How long until Microsoft support for Windows 7 ends?
Windows 7 was one of Microsoft’s best-loved computing operating systems and most of us are still using it.
According to NetMarketShare’s September 2018 data, 40.88% are still using Windows 7 – compared to the 37.44% who have moved on to the latest operating system, Windows 10.
But like all operating systems before it, Windows 7 will eventually reach the end of its lifecycle, making an upgrade an absolutely essential task for the safety of your PC.
When does support for Windows 7 end?
Microsoft ended mainstream support for Windows 7 on January 13, 2015, but extended support won’t end until January 14, 2020. Find out the difference between mainstream and extended support.
This applies as long as you have Service Pack 1 installed. If you haven’t installed Service Pack 1 already, you should do it now by clicking here.
Is Windows 7 still safe to use?
Once an operating system enters extended support, it’s still very safe to use. It means that Microsoft will continue to patch any security threats but won’t add any new features (as it would do during the ‘mainstream support’ phase).
No More Security Updates – Windows 7 ends
When Microsoft stops supporting a version of Windows, Microsoft stops issuing security updates for that operating system. For example, Windows Vista and Windows XP no longer receive security updates, even if substantial security holes are found in them.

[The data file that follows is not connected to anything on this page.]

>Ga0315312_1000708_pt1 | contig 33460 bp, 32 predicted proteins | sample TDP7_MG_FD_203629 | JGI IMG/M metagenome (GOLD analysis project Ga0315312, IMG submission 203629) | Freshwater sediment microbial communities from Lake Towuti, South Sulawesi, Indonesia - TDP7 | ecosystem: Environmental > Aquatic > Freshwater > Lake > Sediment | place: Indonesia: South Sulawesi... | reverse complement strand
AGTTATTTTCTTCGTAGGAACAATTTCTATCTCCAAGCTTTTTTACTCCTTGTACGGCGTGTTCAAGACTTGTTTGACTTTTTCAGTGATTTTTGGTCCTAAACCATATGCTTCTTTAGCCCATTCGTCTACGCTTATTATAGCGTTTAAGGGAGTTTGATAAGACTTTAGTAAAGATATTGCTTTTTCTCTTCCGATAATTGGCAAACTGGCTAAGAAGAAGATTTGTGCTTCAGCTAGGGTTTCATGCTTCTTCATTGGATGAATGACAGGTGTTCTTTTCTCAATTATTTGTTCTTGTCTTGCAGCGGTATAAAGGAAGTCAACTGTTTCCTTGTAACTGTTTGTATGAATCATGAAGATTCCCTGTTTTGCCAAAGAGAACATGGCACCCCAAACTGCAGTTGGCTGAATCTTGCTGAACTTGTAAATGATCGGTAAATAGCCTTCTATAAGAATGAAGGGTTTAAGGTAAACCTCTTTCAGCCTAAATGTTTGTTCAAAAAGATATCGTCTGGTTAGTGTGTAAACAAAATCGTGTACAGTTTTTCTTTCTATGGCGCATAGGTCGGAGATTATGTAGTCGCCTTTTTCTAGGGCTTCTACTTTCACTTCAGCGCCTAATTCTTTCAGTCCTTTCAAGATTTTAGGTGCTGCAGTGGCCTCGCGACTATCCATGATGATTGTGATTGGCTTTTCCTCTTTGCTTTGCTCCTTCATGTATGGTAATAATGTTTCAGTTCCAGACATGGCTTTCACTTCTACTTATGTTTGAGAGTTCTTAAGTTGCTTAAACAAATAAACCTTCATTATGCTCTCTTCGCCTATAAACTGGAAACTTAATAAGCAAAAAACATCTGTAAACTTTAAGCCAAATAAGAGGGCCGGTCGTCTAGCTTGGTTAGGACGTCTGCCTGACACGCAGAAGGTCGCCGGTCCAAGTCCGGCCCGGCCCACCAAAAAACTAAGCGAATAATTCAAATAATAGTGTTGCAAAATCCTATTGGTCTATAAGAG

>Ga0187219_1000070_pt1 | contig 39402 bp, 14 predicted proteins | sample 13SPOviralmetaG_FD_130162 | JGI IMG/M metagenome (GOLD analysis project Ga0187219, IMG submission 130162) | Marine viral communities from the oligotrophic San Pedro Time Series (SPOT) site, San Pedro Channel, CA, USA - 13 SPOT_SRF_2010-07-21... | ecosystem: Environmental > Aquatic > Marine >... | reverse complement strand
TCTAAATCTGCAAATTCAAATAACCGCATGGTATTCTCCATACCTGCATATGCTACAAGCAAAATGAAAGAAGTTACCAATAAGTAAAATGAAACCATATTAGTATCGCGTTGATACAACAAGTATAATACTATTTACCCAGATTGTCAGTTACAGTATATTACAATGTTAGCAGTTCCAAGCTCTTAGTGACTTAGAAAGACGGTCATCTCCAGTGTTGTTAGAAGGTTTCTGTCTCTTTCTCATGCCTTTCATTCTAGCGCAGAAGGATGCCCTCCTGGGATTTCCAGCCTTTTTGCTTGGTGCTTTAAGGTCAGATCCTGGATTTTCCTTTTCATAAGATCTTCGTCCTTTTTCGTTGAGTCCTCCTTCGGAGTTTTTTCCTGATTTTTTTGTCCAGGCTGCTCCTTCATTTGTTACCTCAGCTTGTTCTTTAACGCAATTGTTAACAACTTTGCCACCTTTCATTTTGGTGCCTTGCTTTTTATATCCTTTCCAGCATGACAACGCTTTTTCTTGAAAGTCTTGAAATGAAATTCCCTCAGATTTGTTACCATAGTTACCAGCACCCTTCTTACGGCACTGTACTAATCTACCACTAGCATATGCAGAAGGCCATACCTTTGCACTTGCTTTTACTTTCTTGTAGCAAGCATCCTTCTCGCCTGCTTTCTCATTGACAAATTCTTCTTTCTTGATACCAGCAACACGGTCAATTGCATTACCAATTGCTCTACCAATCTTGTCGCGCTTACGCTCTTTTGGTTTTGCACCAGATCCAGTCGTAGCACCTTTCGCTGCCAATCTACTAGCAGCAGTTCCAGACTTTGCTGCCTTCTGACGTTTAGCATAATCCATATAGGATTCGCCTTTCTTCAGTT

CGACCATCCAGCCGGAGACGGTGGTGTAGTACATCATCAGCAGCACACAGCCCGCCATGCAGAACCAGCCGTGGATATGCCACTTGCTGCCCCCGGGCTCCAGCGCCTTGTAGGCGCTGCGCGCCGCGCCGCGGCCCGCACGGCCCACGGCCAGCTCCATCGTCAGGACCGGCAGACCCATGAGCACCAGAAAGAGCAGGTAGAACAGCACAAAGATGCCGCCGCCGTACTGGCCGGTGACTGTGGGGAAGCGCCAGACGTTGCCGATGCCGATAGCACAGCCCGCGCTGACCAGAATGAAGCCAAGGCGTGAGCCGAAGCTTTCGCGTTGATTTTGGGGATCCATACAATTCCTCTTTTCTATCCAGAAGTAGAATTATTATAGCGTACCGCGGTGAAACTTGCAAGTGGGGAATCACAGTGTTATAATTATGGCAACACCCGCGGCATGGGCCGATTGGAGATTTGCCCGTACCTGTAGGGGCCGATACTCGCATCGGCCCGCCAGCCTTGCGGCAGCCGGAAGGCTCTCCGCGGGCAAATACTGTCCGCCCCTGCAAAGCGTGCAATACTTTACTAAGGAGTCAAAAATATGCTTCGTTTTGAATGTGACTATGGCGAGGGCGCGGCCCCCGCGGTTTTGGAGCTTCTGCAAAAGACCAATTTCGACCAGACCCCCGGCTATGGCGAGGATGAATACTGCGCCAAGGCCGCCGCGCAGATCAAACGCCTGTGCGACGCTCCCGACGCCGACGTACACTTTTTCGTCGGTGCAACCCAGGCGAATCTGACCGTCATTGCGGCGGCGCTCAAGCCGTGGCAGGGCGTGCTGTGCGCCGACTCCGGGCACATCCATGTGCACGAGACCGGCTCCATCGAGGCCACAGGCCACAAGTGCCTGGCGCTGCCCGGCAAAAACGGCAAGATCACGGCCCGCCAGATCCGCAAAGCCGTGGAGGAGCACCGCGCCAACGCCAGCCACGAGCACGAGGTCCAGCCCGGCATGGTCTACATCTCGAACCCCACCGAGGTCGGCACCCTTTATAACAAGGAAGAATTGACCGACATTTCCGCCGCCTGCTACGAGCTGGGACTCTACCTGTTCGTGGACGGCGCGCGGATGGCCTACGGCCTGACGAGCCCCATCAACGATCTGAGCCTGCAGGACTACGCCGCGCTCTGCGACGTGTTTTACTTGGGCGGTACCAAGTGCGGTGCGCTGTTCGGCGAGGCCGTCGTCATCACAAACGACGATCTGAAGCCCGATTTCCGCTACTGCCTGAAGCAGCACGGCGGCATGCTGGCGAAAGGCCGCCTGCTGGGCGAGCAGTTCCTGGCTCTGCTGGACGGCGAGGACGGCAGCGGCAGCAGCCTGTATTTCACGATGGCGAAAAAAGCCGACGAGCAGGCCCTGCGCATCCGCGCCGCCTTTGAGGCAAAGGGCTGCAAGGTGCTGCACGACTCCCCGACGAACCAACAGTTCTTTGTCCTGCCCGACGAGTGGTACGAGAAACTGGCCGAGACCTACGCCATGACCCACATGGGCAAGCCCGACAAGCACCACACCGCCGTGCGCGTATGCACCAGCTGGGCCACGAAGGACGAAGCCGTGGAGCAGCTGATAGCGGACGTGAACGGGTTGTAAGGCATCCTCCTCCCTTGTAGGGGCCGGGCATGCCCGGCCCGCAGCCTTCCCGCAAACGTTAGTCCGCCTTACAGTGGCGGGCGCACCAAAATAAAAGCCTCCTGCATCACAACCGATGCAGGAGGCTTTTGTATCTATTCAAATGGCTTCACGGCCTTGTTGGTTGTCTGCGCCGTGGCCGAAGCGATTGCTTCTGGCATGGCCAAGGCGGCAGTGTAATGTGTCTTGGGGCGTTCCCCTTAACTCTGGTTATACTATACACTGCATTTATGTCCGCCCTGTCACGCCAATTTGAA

On January 14, 2020, the same will be true for Windows 7. Even if people discover huge security holes that affect Windows 7, Microsoft won’t issue you security updates. You’re on your own.
Sure, you can run antivirus tools and other security software to try protecting yourself, but antivirus is never perfect. Running software with the latest security updates is important, too. Antivirus is just one layer of defense. And even security programs will gradually drop support for older versions of Windows.
Windows 7 ends – Microsoft will keep making security updates for Windows 7, even though you can’t get them. Large organizations can sign “custom support” contracts to keep getting security updates for a period while they transition to a new operating system. Microsoft ratchets up the price going forward to encourage those organizations actually to move to a new version of Windows. The same thing happened with Windows XP.